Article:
Andrew frowned. It was Caroline, who, along with Rosendo, her husband, he considered his best friend, and he couldn’t remember—
“—Shit, it’s Wednesday?” Andrew looked at his watch. It was Wednesday. 
“Yes dear. We’re to meet Charlene at one. She has three places for you to look at, all rentals, and not to guilt-trip you, but she doesn’t usually do rentals, she’s doing this for us. For you.” 
“But if I’m no longer interested, then I’m wasting her time.” 
“—Did you break up with Annie?”
“No, but she blasted my fantasy out of the water.” 
“—Do you want to talk?”
“Good. We’ll have coffee, after you look at the apartments. Charlene is very low-key. You’ll be giving her feedback on what you like. This’ll be good for you Andrew, even if it’s just an exercise. Exercise is good.”
Y ser cortes,” be polite. 
In fact, one of the apartments had been rented, so they saw only two, and Charlene was low-key. 
“OK, that was bearable, right?” Andrew and Caroline sat across from each other in the Village Den, the coffee shop where they knew all the waiters. Caroline sat with her back to the door and kept her fuchsia baseball cap on. In exchange for a $10, Juan put the coffee pot on the table. 
“Charlene was fine, but who set the rents while I wasn’t looking?”
“The market.” Caroline poured coffee for them. “So, what happened?” 
Andrew told her about Annie and her tubal ligation, some fifteen years earlier. 
“Well,” said Caroline. 
“What else,” said Andrew. 
“Extreme, maybe. Extremely sensible. Proactive. Two girls in the company had their tubes tied, you know. If we were shocked, we were also envious. 
“Abortions can be traumatic. Not to mention expensive.” 
“I paid for Elena’s. It wasn’t expensive but extremely traumatic. For me. Less so for her.”
They sat still for a moment, alone within the languid afternoon activity around them. 
“I’m sorry she hurt you,” said Caroline. 
“I’m sorry I keep making you say that.” 
Caroline shrugged. “I’ll keep saying it. But you have Warren for that. Let’s you and I move on. Or, do you want to back up? Start with the easy words of the language? When you met Annie on the plane, what did you like about her?” 
 Andrew brightened. “. . . Her hair. It’s still sort of blond and it’s curly, or is it wavy, anyway, it floats around her head. I hadn’t slept in Miami and then I dozed off on the plane. I woke up when this ‘sister golden-hair surprise’ asked if she could sit next to me.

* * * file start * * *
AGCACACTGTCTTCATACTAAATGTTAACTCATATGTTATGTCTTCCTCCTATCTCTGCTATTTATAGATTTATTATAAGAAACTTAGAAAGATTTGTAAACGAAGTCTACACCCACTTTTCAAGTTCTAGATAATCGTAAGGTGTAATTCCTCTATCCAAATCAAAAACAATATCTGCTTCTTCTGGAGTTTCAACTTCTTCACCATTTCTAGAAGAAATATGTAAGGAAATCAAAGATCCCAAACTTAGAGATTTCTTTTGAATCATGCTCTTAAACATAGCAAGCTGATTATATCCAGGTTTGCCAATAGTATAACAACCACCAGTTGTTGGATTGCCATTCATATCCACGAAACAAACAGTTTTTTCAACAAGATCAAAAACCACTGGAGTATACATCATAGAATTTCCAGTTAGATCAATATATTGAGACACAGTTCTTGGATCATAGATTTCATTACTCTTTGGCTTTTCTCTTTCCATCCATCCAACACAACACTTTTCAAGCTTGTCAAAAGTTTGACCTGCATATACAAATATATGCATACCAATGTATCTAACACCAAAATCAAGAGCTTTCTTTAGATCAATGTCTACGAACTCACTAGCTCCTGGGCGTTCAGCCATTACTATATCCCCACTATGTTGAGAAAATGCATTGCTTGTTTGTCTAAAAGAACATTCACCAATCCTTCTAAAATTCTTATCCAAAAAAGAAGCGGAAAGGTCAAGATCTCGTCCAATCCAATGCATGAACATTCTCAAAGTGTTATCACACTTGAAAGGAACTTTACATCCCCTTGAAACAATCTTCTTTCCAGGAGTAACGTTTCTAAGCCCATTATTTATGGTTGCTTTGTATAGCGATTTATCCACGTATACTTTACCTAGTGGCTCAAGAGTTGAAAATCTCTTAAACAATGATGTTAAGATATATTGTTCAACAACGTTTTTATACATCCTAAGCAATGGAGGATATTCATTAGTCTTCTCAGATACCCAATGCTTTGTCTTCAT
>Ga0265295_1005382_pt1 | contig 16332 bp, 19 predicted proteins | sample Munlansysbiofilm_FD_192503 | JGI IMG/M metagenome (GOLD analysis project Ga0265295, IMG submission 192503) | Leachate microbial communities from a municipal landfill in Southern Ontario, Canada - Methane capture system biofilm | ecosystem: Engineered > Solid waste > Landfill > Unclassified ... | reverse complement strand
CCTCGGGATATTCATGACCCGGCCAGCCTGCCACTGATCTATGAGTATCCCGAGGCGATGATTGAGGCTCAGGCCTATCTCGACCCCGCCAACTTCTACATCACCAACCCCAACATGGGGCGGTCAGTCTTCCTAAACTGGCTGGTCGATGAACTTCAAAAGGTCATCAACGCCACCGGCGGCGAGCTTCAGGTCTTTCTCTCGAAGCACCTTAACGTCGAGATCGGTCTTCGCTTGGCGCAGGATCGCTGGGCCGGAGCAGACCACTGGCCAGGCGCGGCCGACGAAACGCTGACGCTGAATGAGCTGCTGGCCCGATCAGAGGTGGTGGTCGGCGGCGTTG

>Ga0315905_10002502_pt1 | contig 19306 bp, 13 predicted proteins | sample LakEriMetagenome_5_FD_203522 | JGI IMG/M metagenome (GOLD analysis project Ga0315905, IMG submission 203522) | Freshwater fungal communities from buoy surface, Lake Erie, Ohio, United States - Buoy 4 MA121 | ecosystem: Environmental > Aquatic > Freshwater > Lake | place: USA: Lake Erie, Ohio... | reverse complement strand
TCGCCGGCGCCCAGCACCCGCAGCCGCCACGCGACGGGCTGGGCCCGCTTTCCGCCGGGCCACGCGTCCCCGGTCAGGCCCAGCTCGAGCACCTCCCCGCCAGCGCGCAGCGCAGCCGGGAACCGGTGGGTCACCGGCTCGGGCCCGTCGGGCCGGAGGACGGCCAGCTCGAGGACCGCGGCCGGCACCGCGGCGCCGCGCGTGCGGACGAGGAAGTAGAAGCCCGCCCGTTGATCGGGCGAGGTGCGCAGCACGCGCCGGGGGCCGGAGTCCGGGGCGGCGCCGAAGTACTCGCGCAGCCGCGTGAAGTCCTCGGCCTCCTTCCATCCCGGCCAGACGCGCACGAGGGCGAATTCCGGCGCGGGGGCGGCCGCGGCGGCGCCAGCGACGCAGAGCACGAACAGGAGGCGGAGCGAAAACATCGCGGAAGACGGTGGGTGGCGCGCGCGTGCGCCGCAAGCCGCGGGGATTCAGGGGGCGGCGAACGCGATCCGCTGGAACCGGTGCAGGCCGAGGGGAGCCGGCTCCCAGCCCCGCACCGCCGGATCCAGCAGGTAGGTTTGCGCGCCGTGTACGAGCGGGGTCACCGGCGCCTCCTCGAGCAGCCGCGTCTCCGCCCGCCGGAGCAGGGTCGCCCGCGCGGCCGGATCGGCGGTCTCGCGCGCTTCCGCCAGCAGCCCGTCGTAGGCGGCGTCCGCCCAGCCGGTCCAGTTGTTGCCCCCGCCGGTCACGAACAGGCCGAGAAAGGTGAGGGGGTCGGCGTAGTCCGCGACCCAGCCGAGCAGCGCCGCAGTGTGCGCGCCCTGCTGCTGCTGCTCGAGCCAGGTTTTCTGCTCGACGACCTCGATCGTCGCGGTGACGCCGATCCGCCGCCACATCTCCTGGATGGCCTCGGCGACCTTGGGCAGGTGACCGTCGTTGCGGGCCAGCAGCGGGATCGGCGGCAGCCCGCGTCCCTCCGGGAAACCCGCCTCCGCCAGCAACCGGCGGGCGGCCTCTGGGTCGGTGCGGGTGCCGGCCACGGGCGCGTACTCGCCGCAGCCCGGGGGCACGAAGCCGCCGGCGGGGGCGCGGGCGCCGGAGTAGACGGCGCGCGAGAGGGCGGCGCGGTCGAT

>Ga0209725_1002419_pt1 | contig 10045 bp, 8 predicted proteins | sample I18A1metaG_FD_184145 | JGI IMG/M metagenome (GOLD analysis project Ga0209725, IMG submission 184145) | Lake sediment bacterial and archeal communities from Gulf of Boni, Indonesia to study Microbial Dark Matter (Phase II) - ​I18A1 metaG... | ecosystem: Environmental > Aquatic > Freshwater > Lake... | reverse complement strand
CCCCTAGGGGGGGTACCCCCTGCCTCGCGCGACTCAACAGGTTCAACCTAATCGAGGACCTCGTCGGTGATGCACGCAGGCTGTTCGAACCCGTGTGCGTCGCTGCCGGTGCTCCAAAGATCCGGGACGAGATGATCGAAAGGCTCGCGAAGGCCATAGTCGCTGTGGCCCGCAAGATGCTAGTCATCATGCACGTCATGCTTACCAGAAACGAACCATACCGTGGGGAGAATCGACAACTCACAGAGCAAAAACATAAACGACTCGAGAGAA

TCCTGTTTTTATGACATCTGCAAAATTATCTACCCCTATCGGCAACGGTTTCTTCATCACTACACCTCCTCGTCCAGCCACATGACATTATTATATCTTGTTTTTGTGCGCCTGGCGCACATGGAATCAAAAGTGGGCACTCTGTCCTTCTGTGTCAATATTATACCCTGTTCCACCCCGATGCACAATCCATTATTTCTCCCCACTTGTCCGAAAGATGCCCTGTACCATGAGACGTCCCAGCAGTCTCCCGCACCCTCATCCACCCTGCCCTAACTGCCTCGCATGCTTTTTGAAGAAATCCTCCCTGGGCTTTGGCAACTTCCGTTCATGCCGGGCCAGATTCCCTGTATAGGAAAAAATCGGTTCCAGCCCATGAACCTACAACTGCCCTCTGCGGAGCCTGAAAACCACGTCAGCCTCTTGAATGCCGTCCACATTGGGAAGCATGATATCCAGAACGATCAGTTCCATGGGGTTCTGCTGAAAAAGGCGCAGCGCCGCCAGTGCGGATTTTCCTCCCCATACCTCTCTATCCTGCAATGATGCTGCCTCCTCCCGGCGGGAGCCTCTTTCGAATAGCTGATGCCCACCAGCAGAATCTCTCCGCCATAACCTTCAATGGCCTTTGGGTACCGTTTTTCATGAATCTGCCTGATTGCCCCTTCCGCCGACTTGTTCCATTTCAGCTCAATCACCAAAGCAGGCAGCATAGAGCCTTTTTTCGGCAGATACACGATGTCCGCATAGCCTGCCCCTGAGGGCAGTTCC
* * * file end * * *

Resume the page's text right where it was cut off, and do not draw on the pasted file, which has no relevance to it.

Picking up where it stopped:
“Then she put her cute little nose into her book and I pretended to read the Miami Herald, imagining how it would feel to have that hair brush against my cheek.
“ . . . She spoke to me first, while we were eating. She made me laugh. She was perfectly normal, not needy or crazy, except that she had read my book, which is not what the ordinary American does, and we had a connection, through Cucscútlan. 
“And there was a sadness in her eyes, you know, about her non-husband dying in a car crash, and some other stuff about him, but let’s talk about her, this is fun . . . 
“So we parted, because I was home and she had to catch a train, and I watched her go . . . striding through the crowd, perfectly OK without me . . . tall, not as tall as you but close . . . I had given her my card and told her to call me and I thought well, that was stupid, so I caught up with her and she looked like she wanted to disappear from this stalker but I asked her to have lunch, on her turf, and she said OK. 
“In the cab I realized I could have just given her a ride to Penn Station, but we were both so used to being alone that I wasn’t thinking like a gentleman and she . . . it would have been like getting a gazelle into a cab, I would have spent the whole ride wanting to pat her, trying to get her to relax. This way I could just fantasize about her.” 
“This is impressive, Andrew. Your memory is working fine.” 
“I’m a reporter. I’m supposed to remember things. And I thought—think—about this a lot. Obsessively.”
“Speaking of which, what does Warren say?”
“Warren leaves it to me. I’m leaving it to you.”
“Does this have to be decided right away?”